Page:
“Faculty are the front-line workers doing the teaching and research that completes NSHE’s mission,” Steel said, “and no amount of high-level administrators can substitute for an adequately numerous and well-supported faculty.”

Stefani Relles, an assistant professor at the University of Nevada’s College of Education, didn’t comment directly on whether the system’s administrative budget is excessive. But Nevada’s overall higher education budget, as a share of the gross state product, is among the smallest compared to other states, according to Relles.

“Rather than assuming the administrative budget is too high, it would seem equally appropriate to consider if the overall budget is actually too low,” she told Watchdog.org in an email.

Relles polled her doctoral students, who are administrators and leaders in other state institutions, about this issue prior to emailing her responses.

“Because the system’s overall well-being is intertwined with the state’s long-term economic health, the legislature needs to consider the possible consequences of narrow solutions,” she said.

By design, the Chancellor’s Office serves the public good when it allows autonomy at individual campuses, according to Relles. That’s because ensuring academic freedom requires shared governance with faculty members at the campuses, she said.

But that’s not to say the Chancellor’s Office should operate with total independence, according to Relles.

“Based on evidence of past corruption in the Chancellor’s Office, it is reasonable to audit if and how NSHE’s budgeting practices serve the taxpayers and students,” she said.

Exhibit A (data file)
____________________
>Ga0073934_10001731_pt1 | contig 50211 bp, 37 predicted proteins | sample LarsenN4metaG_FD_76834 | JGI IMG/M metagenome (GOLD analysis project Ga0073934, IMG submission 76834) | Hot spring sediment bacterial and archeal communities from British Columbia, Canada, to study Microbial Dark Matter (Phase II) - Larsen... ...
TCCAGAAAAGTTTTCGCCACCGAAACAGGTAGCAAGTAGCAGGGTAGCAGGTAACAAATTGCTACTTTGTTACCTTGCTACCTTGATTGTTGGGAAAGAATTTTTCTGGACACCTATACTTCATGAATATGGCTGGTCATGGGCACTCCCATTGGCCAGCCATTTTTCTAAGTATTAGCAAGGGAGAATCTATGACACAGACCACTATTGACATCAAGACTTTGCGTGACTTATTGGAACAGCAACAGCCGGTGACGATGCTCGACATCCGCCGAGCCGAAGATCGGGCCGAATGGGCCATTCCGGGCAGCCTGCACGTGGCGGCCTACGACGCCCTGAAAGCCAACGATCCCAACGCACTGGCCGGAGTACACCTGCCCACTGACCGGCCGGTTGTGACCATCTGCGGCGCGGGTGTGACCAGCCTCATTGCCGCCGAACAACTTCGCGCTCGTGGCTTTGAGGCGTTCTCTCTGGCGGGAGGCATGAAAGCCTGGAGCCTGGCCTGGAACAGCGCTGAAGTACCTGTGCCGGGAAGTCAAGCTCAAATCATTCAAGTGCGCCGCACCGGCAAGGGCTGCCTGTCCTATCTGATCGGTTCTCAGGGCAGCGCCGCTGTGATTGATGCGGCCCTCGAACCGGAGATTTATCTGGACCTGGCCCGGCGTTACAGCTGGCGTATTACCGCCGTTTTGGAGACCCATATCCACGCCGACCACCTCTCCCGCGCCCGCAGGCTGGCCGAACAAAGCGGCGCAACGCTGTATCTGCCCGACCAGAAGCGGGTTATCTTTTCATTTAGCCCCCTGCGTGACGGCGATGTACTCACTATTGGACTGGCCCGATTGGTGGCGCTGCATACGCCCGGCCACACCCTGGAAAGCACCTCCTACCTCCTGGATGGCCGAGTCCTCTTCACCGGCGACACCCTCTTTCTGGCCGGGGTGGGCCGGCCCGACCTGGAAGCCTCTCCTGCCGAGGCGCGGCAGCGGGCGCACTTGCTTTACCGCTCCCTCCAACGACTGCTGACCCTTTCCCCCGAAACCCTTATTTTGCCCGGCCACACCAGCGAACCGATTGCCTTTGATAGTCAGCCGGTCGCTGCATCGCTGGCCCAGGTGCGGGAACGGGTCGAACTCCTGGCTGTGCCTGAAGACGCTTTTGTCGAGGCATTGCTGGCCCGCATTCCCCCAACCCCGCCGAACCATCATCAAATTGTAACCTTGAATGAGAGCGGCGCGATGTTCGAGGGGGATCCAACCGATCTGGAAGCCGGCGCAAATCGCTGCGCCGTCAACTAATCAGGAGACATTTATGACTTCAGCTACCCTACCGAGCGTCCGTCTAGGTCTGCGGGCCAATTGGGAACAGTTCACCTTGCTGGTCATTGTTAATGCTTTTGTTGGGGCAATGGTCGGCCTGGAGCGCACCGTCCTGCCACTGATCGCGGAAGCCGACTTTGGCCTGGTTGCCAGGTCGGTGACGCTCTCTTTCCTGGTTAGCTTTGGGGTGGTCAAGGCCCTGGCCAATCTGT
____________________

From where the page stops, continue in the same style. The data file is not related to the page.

Relles also sees problems with AJR 5 because traditional methods of improving fiscal accountability don’t fit well with the broad mission of colleges and universities.

“While it would seem logical that greater oversight and management by a central authority can help reduce fiscal mismanagement, higher education is not a purely financial investment,” Relles said. “Decentralization preserves academic freedom and the productivity of research to inform state policies and practices.”

A tighter rein on higher education could thus be short-sighted because so many other key outcomes could be affected, she said.

Others have questioned whether Nevada’s institutions of higher learning are, in fact, giving taxpayers enough bang for their buck in terms of graduation rates. The number of students earning four-year degrees at Nevada’s public colleges and universities remains well below that of many other western states, according to the Guinn Center for Policy Priorities in Nevada.

Article source: https://www.watchdog.org/nevada/nevada-higher-education-system-reform-tackles-administrative-bloat/article_ff429738-ad25-11e7-bf6b-0f067d086d01.html

English university funding ‘up in the air’ as review looms

A major new review of university funding could potentially bring the return of the student numbers cap and a cut in funding per student, according to policy analysts.

Although the terms of the review, announced by the prime minister during her speech at the Tory party conference last week, have yet to be announced, some sector observers believe it could put all options back on the table in terms of how universities are funded. But others suggest that the exercise could have specific objectives, such as “price differentiation”, in mind.

The impetus behind the review appears to be primarily political, with the Conservative leadership rattled by the electoral impact Jeremy Corbyn scored with his pledge to scrap tuition fees and reintroduce maintenance grants.

Nick Hillman, director of the Higher Education Policy Institute, said that if it was a “genuine review” then there would be opportunities and risks for universities. “The point about a review is that absolutely everything gets thrown up in the air again,” he added.